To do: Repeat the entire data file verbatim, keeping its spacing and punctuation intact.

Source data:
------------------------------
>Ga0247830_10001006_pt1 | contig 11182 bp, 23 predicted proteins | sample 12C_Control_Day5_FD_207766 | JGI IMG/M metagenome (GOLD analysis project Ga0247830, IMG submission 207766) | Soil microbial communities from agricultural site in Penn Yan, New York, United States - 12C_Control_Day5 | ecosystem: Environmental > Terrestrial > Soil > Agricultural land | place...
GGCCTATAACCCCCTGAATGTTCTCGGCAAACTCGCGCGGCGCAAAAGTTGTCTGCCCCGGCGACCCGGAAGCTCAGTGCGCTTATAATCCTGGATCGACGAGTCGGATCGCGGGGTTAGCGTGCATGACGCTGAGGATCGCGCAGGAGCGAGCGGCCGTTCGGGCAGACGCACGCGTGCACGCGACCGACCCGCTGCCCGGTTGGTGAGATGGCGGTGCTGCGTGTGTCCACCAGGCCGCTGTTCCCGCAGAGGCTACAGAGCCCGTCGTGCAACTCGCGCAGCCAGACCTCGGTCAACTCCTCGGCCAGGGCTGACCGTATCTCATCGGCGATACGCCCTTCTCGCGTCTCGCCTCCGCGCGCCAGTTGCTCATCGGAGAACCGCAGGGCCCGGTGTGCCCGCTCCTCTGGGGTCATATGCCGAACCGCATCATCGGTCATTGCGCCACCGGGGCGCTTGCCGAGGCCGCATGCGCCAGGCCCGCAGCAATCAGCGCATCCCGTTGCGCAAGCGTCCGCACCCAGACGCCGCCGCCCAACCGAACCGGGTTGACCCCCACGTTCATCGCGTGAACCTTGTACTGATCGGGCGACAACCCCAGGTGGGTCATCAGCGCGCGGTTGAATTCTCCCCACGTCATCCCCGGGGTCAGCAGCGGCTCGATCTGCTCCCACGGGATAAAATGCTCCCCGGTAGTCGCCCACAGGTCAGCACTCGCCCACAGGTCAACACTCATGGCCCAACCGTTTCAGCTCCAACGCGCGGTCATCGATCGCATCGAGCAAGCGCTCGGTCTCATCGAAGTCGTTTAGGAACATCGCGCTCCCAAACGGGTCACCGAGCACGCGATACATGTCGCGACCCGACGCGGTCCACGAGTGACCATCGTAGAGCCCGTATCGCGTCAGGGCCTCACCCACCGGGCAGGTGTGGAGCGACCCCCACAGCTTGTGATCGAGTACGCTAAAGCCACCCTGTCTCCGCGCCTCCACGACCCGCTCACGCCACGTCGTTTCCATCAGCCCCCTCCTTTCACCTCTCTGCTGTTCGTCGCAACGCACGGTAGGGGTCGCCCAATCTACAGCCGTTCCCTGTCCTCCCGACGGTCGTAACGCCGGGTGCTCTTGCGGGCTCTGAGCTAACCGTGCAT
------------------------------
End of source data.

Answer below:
>Ga0247830_10001006_pt1 | contig 11182 bp, 23 predicted proteins | sample 12C_Control_Day5_FD_207766 | JGI IMG/M metagenome (GOLD analysis project Ga0247830, IMG submission 207766) | Soil microbial communities from agricultural site in Penn Yan, New York, United States - 12C_Control_Day5 | ecosystem: Environmental > Terrestrial > Soil > Agricultural land | place...
GGCCTATAACCCCCTGAATGTTCTCGGCAAACTCGCGCGGCGCAAAAGTTGTCTGCCCCGGCGACCCGGAAGCTCAGTGCGCTTATAATCCTGGATCGACGAGTCGGATCGCGGGGTTAGCGTGCATGACGCTGAGGATCGCGCAGGAGCGAGCGGCCGTTCGGGCAGACGCACGCGTGCACGCGACCGACCCGCTGCCCGGTTGGTGAGATGGCGGTGCTGCGTGTGTCCACCAGGCCGCTGTTCCCGCAGAGGCTACAGAGCCCGTCGTGCAACTCGCGCAGCCAGACCTCGGTCAACTCCTCGGCCAGGGCTGACCGTATCTCATCGGCGATACGCCCTTCTCGCGTCTCGCCTCCGCGCGCCAGTTGCTCATCGGAGAACCGCAGGGCCCGGTGTGCCCGCTCCTCTGGGGTCATATGCCGAACCGCATCATCGGTCATTGCGCCACCGGGGCGCTTGCCGAGGCCGCATGCGCCAGGCCCGCAGCAATCAGCGCATCCCGTTGCGCAAGCGTCCGCACCCAGACGCCGCCGCCCAACCGAACCGGGTTGACCCCCACGTTCATCGCGTGAACCTTGTACTGATCGGGCGACAACCCCAGGTGGGTCATCAGCGCGCGGTTGAATTCTCCCCACGTCATCCCCGGGGTCAGCAGCGGCTCGATCTGCTCCCACGGGATAAAATGCTCCCCGGTAGTCGCCCACAGGTCAGCACTCGCCCACAGGTCAACACTCATGGCCCAACCGTTTCAGCTCCAACGCGCGGTCATCGATCGCATCGAGCAAGCGCTCGGTCTCATCGAAGTCGTTTAGGAACATCGCGCTCCCAAACGGGTCACCGAGCACGCGATACATGTCGCGACCCGACGCGGTCCACGAGTGACCATCGTAGAGCCCGTATCGCGTCAGGGCCTCACCCACCGGGCAGGTGTGGAGCGACCCCCACAGCTTGTGATCGAGTACGCTAAAGCCACCCTGTCTCCGCGCCTCCACGACCCGCTCACGCCACGTCGTTTCCATCAGCCCCCTCCTTTCACCTCTCTGCTGTTCGTCGCAACGCACGGTAGGGGTCGCCCAATCTACAGCCGTTCCCTGTCCTCCCGACGGTCGTAACGCCGGGTGCTCTTGCGGGCTCTGAGCTAACCGTGCAT